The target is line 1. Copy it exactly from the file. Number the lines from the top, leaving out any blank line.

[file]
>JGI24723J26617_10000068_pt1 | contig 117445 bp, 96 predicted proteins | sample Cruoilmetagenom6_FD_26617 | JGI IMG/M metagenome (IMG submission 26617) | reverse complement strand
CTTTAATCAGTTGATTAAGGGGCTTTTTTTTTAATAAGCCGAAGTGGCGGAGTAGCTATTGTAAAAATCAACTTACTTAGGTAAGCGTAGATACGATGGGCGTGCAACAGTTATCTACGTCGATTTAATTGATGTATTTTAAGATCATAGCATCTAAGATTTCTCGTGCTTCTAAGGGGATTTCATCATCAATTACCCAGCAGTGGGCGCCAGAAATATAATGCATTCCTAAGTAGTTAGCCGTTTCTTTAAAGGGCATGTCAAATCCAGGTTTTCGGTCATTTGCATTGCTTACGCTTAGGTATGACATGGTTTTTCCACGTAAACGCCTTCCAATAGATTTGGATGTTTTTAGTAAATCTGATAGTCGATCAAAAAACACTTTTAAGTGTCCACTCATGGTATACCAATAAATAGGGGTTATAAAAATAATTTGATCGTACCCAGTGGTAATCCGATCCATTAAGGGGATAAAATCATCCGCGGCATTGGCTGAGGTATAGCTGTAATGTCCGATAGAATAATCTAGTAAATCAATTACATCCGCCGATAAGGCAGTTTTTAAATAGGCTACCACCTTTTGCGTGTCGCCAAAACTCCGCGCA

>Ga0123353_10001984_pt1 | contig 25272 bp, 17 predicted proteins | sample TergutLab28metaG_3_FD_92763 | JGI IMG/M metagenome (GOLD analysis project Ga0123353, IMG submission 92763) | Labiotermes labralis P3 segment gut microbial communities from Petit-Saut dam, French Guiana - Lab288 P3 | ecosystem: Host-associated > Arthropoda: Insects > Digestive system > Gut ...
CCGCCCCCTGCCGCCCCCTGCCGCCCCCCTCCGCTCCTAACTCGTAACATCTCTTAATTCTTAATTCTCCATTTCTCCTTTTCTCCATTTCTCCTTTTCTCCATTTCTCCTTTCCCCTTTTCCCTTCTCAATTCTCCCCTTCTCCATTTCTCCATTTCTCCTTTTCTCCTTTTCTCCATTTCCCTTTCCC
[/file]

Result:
>JGI24723J26617_10000068_pt1 | contig 117445 bp, 96 predicted proteins | sample Cruoilmetagenom6_FD_26617 | JGI IMG/M metagenome (IMG submission 26617) | reverse complement strand